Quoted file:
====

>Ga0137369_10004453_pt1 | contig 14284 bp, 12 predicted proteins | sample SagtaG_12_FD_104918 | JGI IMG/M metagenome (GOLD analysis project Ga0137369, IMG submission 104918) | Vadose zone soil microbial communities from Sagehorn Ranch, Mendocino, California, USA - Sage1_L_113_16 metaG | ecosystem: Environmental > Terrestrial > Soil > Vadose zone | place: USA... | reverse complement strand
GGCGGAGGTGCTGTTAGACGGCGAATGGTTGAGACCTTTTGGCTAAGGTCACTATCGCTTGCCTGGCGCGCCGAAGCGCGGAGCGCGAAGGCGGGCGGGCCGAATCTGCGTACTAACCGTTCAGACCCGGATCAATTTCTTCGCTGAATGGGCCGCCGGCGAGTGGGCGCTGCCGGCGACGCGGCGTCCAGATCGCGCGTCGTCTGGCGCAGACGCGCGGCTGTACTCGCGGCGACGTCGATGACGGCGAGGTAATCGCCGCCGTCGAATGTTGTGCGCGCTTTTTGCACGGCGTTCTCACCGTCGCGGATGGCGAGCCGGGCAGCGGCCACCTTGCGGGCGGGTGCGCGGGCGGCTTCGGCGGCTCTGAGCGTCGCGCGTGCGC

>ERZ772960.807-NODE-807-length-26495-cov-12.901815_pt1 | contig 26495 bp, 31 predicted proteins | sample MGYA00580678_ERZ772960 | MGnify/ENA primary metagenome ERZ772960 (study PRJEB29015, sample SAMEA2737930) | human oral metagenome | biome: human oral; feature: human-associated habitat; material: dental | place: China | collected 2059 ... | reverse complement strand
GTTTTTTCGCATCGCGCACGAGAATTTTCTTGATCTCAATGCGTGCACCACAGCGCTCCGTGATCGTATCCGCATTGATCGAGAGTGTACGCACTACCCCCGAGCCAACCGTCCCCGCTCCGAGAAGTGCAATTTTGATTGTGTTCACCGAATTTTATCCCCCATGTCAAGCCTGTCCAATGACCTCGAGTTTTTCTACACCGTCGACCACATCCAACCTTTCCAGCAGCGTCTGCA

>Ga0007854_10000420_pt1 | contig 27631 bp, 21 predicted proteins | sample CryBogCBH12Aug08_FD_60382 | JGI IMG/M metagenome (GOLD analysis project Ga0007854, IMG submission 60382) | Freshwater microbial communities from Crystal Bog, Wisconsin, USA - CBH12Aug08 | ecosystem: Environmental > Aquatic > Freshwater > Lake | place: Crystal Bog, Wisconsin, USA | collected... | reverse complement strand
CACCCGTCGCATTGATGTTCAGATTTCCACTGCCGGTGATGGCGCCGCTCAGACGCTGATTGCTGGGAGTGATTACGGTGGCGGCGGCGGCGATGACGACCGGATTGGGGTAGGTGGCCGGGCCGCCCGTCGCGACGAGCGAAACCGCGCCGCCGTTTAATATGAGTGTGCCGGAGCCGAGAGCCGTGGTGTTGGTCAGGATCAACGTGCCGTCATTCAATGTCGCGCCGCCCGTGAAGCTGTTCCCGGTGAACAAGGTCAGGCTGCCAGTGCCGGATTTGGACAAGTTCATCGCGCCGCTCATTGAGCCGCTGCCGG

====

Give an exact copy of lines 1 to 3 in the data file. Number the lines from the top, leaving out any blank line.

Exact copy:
>Ga0137369_10004453_pt1 | contig 14284 bp, 12 predicted proteins | sample SagtaG_12_FD_104918 | JGI IMG/M metagenome (GOLD analysis project Ga0137369, IMG submission 104918) | Vadose zone soil microbial communities from Sagehorn Ranch, Mendocino, California, USA - Sage1_L_113_16 metaG | ecosystem: Environmental > Terrestrial > Soil > Vadose zone | place: USA... | reverse complement strand
GGCGGAGGTGCTGTTAGACGGCGAATGGTTGAGACCTTTTGGCTAAGGTCACTATCGCTTGCCTGGCGCGCCGAAGCGCGGAGCGCGAAGGCGGGCGGGCCGAATCTGCGTACTAACCGTTCAGACCCGGATCAATTTCTTCGCTGAATGGGCCGCCGGCGAGTGGGCGCTGCCGGCGACGCGGCGTCCAGATCGCGCGTCGTCTGGCGCAGACGCGCGGCTGTACTCGCGGCGACGTCGATGACGGCGAGGTAATCGCCGCCGTCGAATGTTGTGCGCGCTTTTTGCACGGCGTTCTCACCGTCGCGGATGGCGAGCCGGGCAGCGGCCACCTTGCGGGCGGGTGCGCGGGCGGCTTCGGCGGCTCTGAGCGTCGCGCGTGCGC

>ERZ772960.807-NODE-807-length-26495-cov-12.901815_pt1 | contig 26495 bp, 31 predicted proteins | sample MGYA00580678_ERZ772960 | MGnify/ENA primary metagenome ERZ772960 (study PRJEB29015, sample SAMEA2737930) | human oral metagenome | biome: human oral; feature: human-associated habitat; material: dental | place: China | collected 2059 ... | reverse complement strand